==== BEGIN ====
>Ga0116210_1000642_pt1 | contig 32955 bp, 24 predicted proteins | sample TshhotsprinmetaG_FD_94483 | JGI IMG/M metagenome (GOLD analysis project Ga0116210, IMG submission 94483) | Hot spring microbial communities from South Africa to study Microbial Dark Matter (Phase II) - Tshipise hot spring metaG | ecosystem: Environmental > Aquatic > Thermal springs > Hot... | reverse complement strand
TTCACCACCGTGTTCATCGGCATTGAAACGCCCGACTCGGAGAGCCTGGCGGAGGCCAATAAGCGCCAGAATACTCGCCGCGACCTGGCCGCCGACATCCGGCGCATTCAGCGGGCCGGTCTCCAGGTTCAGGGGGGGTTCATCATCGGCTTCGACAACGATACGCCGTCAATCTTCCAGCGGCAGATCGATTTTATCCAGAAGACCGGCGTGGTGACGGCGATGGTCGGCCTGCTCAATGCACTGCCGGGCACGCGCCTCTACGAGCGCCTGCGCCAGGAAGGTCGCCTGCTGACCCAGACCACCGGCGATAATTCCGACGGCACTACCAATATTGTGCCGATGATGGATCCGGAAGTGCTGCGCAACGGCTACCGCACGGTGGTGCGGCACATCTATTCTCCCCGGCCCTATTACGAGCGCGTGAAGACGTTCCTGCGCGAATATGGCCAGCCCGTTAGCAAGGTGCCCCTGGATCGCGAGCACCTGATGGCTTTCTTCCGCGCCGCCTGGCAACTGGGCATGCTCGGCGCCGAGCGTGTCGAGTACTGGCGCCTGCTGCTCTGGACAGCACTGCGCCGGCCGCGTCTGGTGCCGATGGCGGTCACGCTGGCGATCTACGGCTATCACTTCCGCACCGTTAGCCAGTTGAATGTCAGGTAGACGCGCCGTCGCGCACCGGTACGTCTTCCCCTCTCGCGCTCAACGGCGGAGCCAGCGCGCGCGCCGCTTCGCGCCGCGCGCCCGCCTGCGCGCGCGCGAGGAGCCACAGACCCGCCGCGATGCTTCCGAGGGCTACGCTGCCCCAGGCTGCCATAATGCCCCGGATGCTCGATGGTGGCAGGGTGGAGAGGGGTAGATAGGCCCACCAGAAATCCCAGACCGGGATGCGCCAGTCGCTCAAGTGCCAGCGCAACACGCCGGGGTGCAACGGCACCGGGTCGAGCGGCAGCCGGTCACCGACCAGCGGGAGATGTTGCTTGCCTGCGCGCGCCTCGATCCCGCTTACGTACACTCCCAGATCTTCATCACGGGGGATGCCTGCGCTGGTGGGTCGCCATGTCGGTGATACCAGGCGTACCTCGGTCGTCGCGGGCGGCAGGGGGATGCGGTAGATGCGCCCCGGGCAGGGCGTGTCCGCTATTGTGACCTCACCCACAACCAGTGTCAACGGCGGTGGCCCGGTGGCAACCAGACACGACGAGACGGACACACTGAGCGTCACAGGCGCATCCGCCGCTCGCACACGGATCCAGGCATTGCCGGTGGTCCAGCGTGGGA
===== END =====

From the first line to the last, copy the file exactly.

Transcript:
>Ga0116210_1000642_pt1 | contig 32955 bp, 24 predicted proteins | sample TshhotsprinmetaG_FD_94483 | JGI IMG/M metagenome (GOLD analysis project Ga0116210, IMG submission 94483) | Hot spring microbial communities from South Africa to study Microbial Dark Matter (Phase II) - Tshipise hot spring metaG | ecosystem: Environmental > Aquatic > Thermal springs > Hot... | reverse complement strand
TTCACCACCGTGTTCATCGGCATTGAAACGCCCGACTCGGAGAGCCTGGCGGAGGCCAATAAGCGCCAGAATACTCGCCGCGACCTGGCCGCCGACATCCGGCGCATTCAGCGGGCCGGTCTCCAGGTTCAGGGGGGGTTCATCATCGGCTTCGACAACGATACGCCGTCAATCTTCCAGCGGCAGATCGATTTTATCCAGAAGACCGGCGTGGTGACGGCGATGGTCGGCCTGCTCAATGCACTGCCGGGCACGCGCCTCTACGAGCGCCTGCGCCAGGAAGGTCGCCTGCTGACCCAGACCACCGGCGATAATTCCGACGGCACTACCAATATTGTGCCGATGATGGATCCGGAAGTGCTGCGCAACGGCTACCGCACGGTGGTGCGGCACATCTATTCTCCCCGGCCCTATTACGAGCGCGTGAAGACGTTCCTGCGCGAATATGGCCAGCCCGTTAGCAAGGTGCCCCTGGATCGCGAGCACCTGATGGCTTTCTTCCGCGCCGCCTGGCAACTGGGCATGCTCGGCGCCGAGCGTGTCGAGTACTGGCGCCTGCTGCTCTGGACAGCACTGCGCCGGCCGCGTCTGGTGCCGATGGCGGTCACGCTGGCGATCTACGGCTATCACTTCCGCACCGTTAGCCAGTTGAATGTCAGGTAGACGCGCCGTCGCGCACCGGTACGTCTTCCCCTCTCGCGCTCAACGGCGGAGCCAGCGCGCGCGCCGCTTCGCGCCGCGCGCCCGCCTGCGCGCGCGCGAGGAGCCACAGACCCGCCGCGATGCTTCCGAGGGCTACGCTGCCCCAGGCTGCCATAATGCCCCGGATGCTCGATGGTGGCAGGGTGGAGAGGGGTAGATAGGCCCACCAGAAATCCCAGACCGGGATGCGCCAGTCGCTCAAGTGCCAGCGCAACACGCCGGGGTGCAACGGCACCGGGTCGAGCGGCAGCCGGTCACCGACCAGCGGGAGATGTTGCTTGCCTGCGCGCGCCTCGATCCCGCTTACGTACACTCCCAGATCTTCATCACGGGGGATGCCTGCGCTGGTGGGTCGCCATGTCGGTGATACCAGGCGTACCTCGGTCGTCGCGGGCGGCAGGGGGATGCGGTAGATGCGCCCCGGGCAGGGCGTGTCCGCTATTGTGACCTCACCCACAACCAGTGTCAACGGCGGTGGCCCGGTGGCAACCAGACACGACGAGACGGACACACTGAGCGTCACAGGCGCATCCGCCGCTCGCACACGGATCCAGGCATTGCCGGTGGTCCAGCGTGGGA